How to have a candidate never drop out again

Experiencing candidate dropouts is probably up there with the worst parts of the job as a recruiter.

But unpredictability is part of the game when our job centres around working with people.

However, there is a lot we can control as recruiters, and the best don't experience anywhere near as many candidate dropouts as average performers.

So what do they do differently?

Here are 12 things that top performers do exceptionally well to prevent those painful dropouts.

P.S. If you enjoy this newsletter, you will love attending our Hector Recruitment Growth Events. They consist of networking, 10-minute power talks from three current top performers and Q&A - we have an upcoming growth event in Manchester in 5 weeks; you can join the waiting list here to be first in line to grab tickets (Speakers & Tickets will be very soon 👀)

Candidate dropouts are the bane of every recruiter’s life.

There’s nothing more frustrating than thinking you have a role filled and then at the last second, someone drops out.

Although there are unique situations that can result in a candidate drop out, the majority of the time the clues have been there all along - you just weren’t looking hard enough.

This may sound harsh, but as recruiters we are often an unreliable narrator for our candidates, assuming what they say is 100% true.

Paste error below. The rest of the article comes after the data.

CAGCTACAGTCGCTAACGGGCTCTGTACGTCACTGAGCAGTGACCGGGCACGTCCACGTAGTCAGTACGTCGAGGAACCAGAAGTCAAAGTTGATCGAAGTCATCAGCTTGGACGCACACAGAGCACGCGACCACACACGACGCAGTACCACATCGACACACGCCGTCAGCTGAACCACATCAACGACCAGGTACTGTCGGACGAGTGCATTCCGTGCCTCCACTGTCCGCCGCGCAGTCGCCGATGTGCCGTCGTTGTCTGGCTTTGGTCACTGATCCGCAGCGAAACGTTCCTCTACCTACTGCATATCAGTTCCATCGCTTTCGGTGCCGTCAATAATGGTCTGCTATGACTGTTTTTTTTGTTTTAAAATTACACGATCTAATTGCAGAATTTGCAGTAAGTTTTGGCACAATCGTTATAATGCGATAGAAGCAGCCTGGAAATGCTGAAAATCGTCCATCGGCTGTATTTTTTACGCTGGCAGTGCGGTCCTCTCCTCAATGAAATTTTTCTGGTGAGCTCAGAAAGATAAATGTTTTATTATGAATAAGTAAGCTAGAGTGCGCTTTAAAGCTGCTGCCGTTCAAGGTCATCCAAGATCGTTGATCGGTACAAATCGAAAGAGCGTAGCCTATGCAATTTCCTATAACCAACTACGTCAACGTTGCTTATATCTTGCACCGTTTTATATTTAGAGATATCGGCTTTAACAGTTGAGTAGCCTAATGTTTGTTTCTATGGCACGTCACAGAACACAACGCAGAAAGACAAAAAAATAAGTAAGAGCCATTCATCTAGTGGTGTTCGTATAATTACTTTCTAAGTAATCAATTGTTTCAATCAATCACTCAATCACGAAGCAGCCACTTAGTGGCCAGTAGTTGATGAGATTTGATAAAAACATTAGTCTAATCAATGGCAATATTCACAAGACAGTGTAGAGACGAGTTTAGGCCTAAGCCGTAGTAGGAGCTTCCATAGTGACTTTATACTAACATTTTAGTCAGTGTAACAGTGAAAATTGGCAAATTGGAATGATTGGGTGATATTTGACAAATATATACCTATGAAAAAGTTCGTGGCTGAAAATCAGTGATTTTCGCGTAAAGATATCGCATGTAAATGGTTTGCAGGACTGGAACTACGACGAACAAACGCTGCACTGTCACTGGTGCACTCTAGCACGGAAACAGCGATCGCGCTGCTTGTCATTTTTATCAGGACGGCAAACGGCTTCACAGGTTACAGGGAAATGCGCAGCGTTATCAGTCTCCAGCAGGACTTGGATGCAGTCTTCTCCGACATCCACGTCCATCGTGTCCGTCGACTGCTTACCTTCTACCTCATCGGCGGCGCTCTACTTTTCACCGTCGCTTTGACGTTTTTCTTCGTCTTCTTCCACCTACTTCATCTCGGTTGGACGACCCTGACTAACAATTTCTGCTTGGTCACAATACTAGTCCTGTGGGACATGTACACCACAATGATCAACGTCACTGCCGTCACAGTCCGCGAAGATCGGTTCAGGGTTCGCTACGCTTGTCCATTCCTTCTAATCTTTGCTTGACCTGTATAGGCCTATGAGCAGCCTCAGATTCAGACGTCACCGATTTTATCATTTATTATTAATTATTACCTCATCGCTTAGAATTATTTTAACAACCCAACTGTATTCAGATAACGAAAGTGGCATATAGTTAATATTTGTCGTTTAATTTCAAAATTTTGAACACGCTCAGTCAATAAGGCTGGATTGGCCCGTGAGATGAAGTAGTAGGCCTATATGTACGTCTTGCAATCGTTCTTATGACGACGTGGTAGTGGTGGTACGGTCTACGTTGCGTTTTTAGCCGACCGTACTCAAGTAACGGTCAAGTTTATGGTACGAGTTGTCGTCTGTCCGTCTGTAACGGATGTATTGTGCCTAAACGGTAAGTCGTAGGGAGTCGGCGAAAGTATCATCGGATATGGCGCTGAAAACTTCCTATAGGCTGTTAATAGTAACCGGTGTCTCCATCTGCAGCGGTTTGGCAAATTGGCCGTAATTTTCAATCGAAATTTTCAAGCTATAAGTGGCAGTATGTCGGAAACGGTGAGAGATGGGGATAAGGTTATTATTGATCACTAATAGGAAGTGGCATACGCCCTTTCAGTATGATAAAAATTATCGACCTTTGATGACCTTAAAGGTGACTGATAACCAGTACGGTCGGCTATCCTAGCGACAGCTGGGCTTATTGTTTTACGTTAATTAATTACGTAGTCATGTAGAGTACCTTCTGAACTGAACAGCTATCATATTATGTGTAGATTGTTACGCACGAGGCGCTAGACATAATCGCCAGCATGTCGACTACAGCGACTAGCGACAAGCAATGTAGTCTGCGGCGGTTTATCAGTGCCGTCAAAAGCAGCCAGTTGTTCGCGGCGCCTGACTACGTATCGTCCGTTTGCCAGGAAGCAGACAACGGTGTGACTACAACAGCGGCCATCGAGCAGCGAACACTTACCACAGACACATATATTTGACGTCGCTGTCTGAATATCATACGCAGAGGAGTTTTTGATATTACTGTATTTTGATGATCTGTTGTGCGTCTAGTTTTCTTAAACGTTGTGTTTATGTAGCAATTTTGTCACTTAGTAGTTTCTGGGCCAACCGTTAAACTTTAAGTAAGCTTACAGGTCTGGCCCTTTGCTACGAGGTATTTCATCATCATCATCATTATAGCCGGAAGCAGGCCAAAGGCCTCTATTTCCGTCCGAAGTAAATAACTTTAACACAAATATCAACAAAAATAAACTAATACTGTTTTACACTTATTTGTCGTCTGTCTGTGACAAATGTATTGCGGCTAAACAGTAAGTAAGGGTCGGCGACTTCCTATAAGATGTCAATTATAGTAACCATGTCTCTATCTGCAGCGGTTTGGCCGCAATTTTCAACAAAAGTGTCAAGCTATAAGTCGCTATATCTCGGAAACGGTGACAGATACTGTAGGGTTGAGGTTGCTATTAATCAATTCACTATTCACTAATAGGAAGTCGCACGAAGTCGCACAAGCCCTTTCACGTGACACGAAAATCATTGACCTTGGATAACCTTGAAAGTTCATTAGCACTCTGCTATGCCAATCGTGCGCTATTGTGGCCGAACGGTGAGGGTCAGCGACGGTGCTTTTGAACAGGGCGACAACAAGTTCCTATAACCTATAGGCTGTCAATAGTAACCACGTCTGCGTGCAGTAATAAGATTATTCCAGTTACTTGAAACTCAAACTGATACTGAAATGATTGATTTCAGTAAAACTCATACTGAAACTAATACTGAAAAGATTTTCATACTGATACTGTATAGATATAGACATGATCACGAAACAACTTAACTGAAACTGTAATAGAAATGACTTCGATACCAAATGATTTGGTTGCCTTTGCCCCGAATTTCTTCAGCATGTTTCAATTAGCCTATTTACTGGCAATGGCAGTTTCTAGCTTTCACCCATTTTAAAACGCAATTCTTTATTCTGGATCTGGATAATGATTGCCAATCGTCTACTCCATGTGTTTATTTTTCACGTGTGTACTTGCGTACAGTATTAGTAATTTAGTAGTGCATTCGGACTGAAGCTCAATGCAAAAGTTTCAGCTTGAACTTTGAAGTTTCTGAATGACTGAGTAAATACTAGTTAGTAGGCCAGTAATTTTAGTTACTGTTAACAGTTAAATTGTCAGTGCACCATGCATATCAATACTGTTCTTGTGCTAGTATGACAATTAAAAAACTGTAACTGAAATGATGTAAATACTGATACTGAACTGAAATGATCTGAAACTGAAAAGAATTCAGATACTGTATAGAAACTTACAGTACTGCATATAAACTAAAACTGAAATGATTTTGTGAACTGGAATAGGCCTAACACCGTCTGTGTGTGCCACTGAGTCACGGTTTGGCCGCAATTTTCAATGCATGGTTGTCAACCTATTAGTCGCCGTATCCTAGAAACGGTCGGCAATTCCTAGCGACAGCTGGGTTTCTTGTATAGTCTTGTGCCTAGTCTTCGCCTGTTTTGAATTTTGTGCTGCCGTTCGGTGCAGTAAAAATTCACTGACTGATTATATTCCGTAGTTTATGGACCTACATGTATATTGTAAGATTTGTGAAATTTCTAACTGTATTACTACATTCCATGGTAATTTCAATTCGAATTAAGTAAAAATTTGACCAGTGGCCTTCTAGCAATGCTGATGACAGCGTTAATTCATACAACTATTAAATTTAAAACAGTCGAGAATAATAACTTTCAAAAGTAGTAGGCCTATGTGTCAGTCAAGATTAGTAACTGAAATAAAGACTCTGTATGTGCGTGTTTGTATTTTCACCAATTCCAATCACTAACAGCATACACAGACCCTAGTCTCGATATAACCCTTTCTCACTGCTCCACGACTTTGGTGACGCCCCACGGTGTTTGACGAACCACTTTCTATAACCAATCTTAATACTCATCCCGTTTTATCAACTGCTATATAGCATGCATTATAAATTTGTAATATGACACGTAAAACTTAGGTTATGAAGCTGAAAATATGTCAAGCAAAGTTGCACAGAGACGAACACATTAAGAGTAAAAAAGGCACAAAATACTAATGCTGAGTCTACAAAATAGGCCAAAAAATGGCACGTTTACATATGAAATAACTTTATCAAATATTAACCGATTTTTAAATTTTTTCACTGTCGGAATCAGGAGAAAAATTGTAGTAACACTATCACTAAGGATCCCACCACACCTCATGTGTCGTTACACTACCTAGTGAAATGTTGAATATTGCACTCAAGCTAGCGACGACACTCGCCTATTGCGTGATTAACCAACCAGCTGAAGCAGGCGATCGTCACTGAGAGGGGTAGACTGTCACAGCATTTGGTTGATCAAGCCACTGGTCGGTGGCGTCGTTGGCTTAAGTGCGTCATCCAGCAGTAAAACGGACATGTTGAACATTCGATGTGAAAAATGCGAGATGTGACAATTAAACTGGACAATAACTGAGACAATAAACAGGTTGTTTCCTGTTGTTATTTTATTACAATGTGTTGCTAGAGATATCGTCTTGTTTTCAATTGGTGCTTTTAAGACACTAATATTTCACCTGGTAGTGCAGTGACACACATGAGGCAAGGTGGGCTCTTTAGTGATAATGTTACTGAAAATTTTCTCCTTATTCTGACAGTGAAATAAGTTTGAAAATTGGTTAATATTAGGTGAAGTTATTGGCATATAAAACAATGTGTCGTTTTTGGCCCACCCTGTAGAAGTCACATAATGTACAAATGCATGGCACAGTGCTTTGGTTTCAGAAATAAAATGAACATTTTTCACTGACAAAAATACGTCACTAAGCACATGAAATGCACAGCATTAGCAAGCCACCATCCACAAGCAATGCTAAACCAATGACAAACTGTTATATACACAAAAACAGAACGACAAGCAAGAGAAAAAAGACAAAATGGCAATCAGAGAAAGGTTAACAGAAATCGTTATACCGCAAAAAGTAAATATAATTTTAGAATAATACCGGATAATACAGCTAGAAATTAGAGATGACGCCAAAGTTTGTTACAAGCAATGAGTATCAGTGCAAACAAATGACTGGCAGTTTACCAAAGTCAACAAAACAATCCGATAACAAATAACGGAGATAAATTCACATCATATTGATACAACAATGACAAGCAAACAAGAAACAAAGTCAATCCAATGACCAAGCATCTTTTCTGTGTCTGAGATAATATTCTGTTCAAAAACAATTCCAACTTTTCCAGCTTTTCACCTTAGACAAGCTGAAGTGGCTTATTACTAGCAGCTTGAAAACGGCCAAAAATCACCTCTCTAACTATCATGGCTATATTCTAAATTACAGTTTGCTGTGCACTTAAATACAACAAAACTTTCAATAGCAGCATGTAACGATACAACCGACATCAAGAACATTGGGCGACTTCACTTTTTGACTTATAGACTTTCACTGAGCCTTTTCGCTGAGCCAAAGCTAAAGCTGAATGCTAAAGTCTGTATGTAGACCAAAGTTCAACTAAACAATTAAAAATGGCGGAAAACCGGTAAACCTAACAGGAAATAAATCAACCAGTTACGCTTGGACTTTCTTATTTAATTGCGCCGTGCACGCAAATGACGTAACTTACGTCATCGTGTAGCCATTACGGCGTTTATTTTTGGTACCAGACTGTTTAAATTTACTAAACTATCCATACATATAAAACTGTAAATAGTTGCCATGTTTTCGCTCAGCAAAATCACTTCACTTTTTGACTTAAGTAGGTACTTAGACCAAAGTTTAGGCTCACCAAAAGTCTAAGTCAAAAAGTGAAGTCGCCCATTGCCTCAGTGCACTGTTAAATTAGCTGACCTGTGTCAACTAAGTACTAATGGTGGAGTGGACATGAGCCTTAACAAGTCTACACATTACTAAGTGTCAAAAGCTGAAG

In reality, there are a lot of clues that can enable us to tell when our process has not been managed effectively.

We’re going to give you 12 key pieces of advice that you can implement, so you can get rid of drop-outs for good.

#1 Clear role expectations outlined

Candidates can drop out for a number of reasons, but the #1 cause of early dropouts is that candidates do not know what the job entails, and they don’t want to waste their time with a recruiter who communicates poorly. 

It’s harsh, but it’s true.

To prevent early drop-outs, you need to get a candidate bought into your opportunity by ensuring that the role expectations are clearly outlined. 

Your candidate should be 100% clear on what the job is before you start booking them into interviews. Just because you think they’re perfect doesn’t mean that they want your job.

#2 Regular communication touchpoints

For a perm process, you should be speaking to your candidate before and after each interview, and the same applies for contractors. 

You should be catching up with your contractors once a week, and you should be aiming to speak to permanent employees once a month once they’ve accepted a role.

During the interview process, you need to gauge with each candidate how they like to communicate and ensure that you are also following their lines of communication, especially if they’re at work and need discreet communication from you.